„[In Ethiopia, ] Abeh enrolled all three of us in school, which was taught in Amharic. We spoke only Somali and Arabic, so everything was completely foreign again for a little while. It wasn't until I could communicate that I came to a startling realization: the little girls in school with me were not Muslims. They said they were Kiristaan, Christian, which in Saudi Arabia had been a hideous playground insult, meaning impure. I went bewildered to my mother, who confirmed it. Ethiopians were kufr, the very sound of the word was scornful. They drank alcohol and they didn't wash properly. They were despicable.“

—  Ayaan Hirsi Ali, Chapter 4: Weeping Orphans and Widowed Wives

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„Muslim ‘community’ in India had remained sharply divided into two mutually exclusive segments throughout the centuries of Islamic invasions and rule over large parts of the country. On the one hand, there were the descendants of conquerors who came from outside or who identified themselves completely with the conquerors - the Arabs, the Turks, the Iranians, and the Afghans. They glorified themselves as the Ashrãf (high-born, noble) or Ahli-i-Daulat (ruling race) and Ahl-i-Sa‘adat (custodians of religion). On the other hand, there were converts from among the helpless Hindus who were looked down upon by the Ashrãf and described as the Ajlãf (low-born, ignoble) and Arzãl (mean, despicable) depending upon the Hindu castes from which the converts came. The converts were treated as Ahl-i-Murãd (servile people) who were expected to obey the Ahl-i-Daulat and Ahl-i-Sa‘adat abjectly. Shah Waliullah (1703-62) and his son Abdul Aziz (1746-1822) were the first to notice this situation and felt frightened that the comparatively small class of the Ashrãf was most likely to be drowned in the surrounding sea of Hindu Kafirs.... They had to turn to the neo-Muslims. The neo-Muslims, however, had little interest in waging wars for Islam. They had, therefore, to be fully Islamized, that is, alienated completely from their ancestral society and culture. That is why the Tabligh movement was started.“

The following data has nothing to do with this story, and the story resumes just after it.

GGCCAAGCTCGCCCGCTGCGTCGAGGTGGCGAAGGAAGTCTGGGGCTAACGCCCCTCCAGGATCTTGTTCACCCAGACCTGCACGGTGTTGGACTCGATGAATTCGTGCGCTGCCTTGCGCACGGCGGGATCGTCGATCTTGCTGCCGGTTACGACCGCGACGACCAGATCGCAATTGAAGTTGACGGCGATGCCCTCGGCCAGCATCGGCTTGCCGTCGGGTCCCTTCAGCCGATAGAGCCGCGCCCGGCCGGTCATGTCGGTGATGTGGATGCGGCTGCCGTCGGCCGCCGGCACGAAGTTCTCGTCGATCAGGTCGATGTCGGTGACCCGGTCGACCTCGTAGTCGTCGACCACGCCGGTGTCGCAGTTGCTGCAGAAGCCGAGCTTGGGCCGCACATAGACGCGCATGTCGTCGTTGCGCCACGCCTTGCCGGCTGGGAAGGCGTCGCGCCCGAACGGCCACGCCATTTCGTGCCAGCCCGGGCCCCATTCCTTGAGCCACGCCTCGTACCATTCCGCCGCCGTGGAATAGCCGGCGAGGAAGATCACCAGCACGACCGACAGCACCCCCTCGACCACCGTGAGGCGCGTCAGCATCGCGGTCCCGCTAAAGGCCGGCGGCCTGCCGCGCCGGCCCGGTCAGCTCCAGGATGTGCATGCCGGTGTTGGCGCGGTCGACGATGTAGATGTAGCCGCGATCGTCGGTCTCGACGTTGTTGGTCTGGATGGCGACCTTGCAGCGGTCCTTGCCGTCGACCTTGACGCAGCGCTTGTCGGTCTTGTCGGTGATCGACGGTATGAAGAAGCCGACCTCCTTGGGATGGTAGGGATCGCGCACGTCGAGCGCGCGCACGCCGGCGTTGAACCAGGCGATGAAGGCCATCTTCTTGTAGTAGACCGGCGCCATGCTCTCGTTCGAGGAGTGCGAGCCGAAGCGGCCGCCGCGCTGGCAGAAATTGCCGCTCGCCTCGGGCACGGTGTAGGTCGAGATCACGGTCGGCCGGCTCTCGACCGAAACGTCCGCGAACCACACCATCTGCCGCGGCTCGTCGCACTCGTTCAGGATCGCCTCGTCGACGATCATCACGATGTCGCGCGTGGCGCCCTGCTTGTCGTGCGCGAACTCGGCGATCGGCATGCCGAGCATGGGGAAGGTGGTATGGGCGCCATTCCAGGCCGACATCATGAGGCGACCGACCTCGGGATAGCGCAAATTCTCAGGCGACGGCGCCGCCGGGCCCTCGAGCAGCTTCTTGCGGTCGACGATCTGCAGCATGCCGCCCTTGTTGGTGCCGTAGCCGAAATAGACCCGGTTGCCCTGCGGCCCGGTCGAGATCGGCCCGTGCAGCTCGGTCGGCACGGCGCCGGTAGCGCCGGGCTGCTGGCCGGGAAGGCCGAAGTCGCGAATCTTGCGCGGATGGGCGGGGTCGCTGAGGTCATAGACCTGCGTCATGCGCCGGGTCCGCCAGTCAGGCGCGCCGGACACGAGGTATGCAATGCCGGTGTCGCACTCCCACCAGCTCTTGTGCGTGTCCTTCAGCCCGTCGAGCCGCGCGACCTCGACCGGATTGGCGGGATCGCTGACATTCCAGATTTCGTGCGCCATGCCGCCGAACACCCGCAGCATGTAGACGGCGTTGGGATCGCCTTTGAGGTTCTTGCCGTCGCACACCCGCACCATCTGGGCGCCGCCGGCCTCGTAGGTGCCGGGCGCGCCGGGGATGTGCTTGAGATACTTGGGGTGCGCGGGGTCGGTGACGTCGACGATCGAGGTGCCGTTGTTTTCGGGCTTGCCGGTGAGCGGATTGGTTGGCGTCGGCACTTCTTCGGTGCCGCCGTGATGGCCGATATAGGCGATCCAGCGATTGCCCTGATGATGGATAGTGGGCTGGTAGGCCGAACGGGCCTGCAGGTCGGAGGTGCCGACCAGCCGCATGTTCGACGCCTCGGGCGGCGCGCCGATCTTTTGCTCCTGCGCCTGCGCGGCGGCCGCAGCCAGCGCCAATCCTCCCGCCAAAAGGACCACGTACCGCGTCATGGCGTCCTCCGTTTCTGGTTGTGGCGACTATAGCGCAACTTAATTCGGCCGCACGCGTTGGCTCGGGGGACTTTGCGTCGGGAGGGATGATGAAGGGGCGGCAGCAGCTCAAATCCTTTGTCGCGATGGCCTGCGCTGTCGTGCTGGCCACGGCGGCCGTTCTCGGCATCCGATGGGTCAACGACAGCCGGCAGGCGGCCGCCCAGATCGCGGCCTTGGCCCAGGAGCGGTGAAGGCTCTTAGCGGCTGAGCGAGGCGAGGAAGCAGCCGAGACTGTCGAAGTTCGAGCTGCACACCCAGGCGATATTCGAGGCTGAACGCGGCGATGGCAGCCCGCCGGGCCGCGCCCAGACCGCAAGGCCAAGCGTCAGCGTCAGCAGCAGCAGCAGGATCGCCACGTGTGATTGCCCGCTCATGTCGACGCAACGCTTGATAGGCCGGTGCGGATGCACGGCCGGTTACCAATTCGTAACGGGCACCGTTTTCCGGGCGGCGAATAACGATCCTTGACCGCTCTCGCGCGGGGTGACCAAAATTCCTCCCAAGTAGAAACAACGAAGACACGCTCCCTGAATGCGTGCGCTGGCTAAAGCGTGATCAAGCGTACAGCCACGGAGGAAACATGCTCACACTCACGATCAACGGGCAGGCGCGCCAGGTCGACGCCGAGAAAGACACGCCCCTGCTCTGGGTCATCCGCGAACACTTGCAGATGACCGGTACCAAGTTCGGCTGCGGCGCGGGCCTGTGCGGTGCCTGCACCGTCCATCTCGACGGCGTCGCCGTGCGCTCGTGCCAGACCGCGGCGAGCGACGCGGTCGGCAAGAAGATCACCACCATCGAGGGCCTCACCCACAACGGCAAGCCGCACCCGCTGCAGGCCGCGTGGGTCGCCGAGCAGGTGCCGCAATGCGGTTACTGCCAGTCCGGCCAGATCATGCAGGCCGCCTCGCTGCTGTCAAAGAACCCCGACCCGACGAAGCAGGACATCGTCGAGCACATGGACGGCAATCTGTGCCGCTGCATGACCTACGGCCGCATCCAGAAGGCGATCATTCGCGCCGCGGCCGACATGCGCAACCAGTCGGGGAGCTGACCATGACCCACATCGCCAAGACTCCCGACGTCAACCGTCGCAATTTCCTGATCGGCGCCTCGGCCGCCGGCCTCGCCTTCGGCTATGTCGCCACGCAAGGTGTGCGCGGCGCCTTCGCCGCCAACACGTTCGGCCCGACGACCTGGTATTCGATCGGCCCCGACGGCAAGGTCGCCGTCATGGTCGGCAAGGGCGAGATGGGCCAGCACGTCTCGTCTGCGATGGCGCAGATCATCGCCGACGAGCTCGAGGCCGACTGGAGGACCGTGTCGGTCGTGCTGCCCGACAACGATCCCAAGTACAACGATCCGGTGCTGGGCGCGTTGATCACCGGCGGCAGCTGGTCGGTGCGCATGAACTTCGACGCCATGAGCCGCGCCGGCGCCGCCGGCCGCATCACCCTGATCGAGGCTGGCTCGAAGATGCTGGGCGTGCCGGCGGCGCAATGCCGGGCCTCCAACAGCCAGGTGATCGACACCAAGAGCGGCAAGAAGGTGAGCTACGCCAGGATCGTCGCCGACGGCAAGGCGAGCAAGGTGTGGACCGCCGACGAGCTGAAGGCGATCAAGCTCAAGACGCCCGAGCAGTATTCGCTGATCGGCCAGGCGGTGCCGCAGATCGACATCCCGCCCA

—  Shah Waliullah Dehlawi Indian muslim scholar 1703 - 1762
Goel, Sita Ram (1995). Muslim separatism: Causes and consequences. ISBN 9788185990262

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„I heard the quotation read in a summary of the speech. I thought the words sounded familiar and suddenly it dawned on me that they were out of my little book.“

—  Minnie Haskins British poet and sociologist 1875 - 1957
Her reaction on hearing her poem. Daily Telegraph, 16 Aug 2008 http://www.telegraph.co.uk/comment/columnists/christopherhowse/3561497/At-the-Gate-of-the-Year.html

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„Many people are saying it was wonderful that Mrs. Obama refused to wear a scarf in Saudi Arabia, but they were insulted. We have enuf enemies“

—  Donald J. Trump 45th President of the United States of America 1946
Tweet by @realDonaldTrump https://twitter.com/realDonaldTrump/status/560839957426999297 (29 January 2015)

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